Native bees are strong defenders and should not be confused with honeybees. Most native bees do not sting. They are beneficial for destroying the larvae of many DIs, while providing invaluable pollination, which makes them a natural understudy for the diminishing honeybee population.

Now that you understand who should reside in your insect hotel and what infrastructure they require in order to thrive, you are ready to begin the construction of their shelter.

TINY HOUSES OR RESORT?

Whether your preference is a single, small structure or a more elaborate insect hotel, the design is entirely your choice. Some people will prefer a more polished look, while others will opt for the natural appearance of insect-style earth homes. What is important is to be creative, enjoy the process, and be acquainted with a few core requirements.

Drainage: Whichever type of material you use – wood, rock, tile, reeds, bamboo or any other – tight seams are not necessarily optimal. Moisture needs to be able to escape since many of the BIs in your collective are seeking dry areas. Therefore, you will need to ensure the ability of water to drain, while preserving the integrity of its shielding qualities.

Pierced block and bores drilled into logs satisfy this requirement. Native bees, in particular, need this protection, which is why they tend to prefer sand and clay. Terra cotta shards and unused pots filled with sand that are embedded into your structure will attract bees and promote a healthy environment for all inhabitants. Perforated brick also makes an excellent addition for these reasons.

Adequate room: In order to accommodate the physical features and sensitivities unique to each inhabitant, you will need to consider their ability to enter the structure and reside within in it without suffering injury. For example, holes drilled into logs will attract bees. Bee burrows need to be sanded so that rough surfaces do not damage their fragile bodies.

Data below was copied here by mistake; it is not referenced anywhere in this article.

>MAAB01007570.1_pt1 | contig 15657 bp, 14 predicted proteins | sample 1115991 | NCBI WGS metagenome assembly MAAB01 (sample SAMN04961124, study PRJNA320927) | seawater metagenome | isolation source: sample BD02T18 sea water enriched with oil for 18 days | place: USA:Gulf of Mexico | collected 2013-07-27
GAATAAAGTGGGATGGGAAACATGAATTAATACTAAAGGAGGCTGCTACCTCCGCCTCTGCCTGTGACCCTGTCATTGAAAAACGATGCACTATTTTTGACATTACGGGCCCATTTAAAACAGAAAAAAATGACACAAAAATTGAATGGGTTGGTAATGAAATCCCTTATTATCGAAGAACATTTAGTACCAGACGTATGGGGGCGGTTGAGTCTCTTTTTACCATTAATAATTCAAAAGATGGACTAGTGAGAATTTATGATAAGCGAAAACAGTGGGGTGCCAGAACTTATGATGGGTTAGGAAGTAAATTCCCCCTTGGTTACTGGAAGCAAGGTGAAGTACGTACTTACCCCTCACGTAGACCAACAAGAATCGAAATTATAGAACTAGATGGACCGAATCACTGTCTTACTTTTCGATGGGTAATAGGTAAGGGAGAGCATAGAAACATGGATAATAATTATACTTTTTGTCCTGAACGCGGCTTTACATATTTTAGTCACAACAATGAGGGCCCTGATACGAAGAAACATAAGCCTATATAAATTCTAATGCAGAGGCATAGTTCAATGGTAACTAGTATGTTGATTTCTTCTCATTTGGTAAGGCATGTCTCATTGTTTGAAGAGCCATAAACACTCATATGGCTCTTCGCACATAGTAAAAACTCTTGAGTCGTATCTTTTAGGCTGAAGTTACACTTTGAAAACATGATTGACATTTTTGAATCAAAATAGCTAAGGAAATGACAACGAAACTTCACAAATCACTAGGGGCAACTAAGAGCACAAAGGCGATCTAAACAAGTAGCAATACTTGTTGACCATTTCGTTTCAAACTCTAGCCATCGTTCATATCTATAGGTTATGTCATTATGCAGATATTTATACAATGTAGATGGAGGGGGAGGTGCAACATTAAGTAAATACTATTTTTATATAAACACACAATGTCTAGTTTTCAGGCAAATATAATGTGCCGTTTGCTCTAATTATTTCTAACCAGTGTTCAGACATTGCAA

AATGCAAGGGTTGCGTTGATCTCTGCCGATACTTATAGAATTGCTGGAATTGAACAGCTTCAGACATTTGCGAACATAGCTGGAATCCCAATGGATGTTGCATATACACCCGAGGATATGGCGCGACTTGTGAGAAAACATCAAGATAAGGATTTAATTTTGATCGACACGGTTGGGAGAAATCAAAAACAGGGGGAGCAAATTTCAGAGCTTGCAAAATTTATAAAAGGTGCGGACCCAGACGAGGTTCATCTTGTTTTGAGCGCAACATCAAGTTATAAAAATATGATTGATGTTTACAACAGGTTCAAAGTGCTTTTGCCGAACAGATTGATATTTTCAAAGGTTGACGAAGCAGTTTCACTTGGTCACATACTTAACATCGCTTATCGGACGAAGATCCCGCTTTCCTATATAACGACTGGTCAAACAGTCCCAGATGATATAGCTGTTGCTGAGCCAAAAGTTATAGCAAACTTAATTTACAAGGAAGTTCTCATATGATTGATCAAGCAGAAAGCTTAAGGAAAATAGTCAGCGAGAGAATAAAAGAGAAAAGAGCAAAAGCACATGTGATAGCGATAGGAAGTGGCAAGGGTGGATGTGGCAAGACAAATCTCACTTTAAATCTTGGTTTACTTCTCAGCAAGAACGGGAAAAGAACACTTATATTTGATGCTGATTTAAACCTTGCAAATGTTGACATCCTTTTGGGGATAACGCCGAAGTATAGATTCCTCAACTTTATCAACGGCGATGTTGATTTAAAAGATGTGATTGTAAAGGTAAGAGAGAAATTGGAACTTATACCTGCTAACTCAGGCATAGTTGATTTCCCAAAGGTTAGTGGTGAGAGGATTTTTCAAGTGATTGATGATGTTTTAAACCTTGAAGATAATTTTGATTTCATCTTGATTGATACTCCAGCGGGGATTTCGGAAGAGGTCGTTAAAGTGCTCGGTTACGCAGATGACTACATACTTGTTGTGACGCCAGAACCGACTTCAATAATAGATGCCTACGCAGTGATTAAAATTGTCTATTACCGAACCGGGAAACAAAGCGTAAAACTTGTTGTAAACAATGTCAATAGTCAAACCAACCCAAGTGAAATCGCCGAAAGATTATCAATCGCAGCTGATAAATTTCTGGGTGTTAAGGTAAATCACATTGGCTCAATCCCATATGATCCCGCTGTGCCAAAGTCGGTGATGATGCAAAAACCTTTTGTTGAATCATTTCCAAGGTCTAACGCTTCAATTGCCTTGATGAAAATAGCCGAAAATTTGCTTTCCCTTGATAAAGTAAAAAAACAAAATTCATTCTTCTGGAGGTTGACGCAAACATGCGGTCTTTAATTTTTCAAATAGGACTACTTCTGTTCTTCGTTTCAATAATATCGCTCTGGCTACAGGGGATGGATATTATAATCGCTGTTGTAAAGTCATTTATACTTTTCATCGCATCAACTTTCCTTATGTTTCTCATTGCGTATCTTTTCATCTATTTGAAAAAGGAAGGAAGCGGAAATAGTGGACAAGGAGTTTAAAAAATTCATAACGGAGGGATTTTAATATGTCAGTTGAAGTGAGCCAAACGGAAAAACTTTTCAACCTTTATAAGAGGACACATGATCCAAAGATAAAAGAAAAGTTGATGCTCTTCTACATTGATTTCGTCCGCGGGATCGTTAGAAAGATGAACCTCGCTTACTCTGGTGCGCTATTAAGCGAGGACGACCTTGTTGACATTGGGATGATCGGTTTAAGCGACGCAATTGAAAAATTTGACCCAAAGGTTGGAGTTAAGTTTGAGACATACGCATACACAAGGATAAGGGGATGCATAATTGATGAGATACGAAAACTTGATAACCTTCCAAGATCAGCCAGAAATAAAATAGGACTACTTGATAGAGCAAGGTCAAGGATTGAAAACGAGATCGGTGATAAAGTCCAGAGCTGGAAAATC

Holes should be drilled at a downward angle to prevent rain from entering the shelter, but care should be taken to avoid drilling through the opposite side. On the other hand, butterflies prefer the enclosure that leaves and crevices provide, as long as their delicate wings are taken into account. Twigs, straw and leaves are good bedding for ladybugs, earwigs and other similar roommates. Knowing which BIs you want to attract will help guide you in tailoring the construction that is most appropriate to suit their needs.

Natural materials: Using recycled, untreated materials will enhance the overall environmental health of your hotel. It is particularly important to avoid the use of insect repellants since DIs are integral to the success of your insect refuge.

Think horizontally: Ensure that the placement of your items is parallel to the ground. This will provide additional protection for your tenants.

Decorating: Accessorizing your refuge adds aesthetic appeal, especially if your structure is going to be visible. Decorations are virtually limitless. Ornaments can include pine cones, dried flowers, natural fiber rope, sea glass, moss, old pencil holders, tins filled with bark, old tools, jars, thread spools, discarded toy blocks, paper towel and toilet paper inserts, cardboards and newspapers that you can roll into tubes – almost anything that is natural and compatible with the BI’s physical attributes.

Supports: Larger structures need a roof and typically require shelving.

Location, location, location: As with any enterprise, you will need to position your hotel where it can receive the morning sun. Also important is to locate it near to where you want your BIs to be active. Finally, you will need to consider arranging it in an area that offers some additional protection against gusty winds, driving rain or the beating sun. Adding chicken wire can offer supplementary defense not just from harsh elements, but also from curious birdlife.

Creating the invitation needed to attract your new residents is just the beginning. As with any structure, you will need to maintain it, and perhaps even make a renovation or two. In the meanwhile, you will have expanded your integration with nature as an ally, promoting balance and a healthy environment.

 

Source: http://permaculturenews.org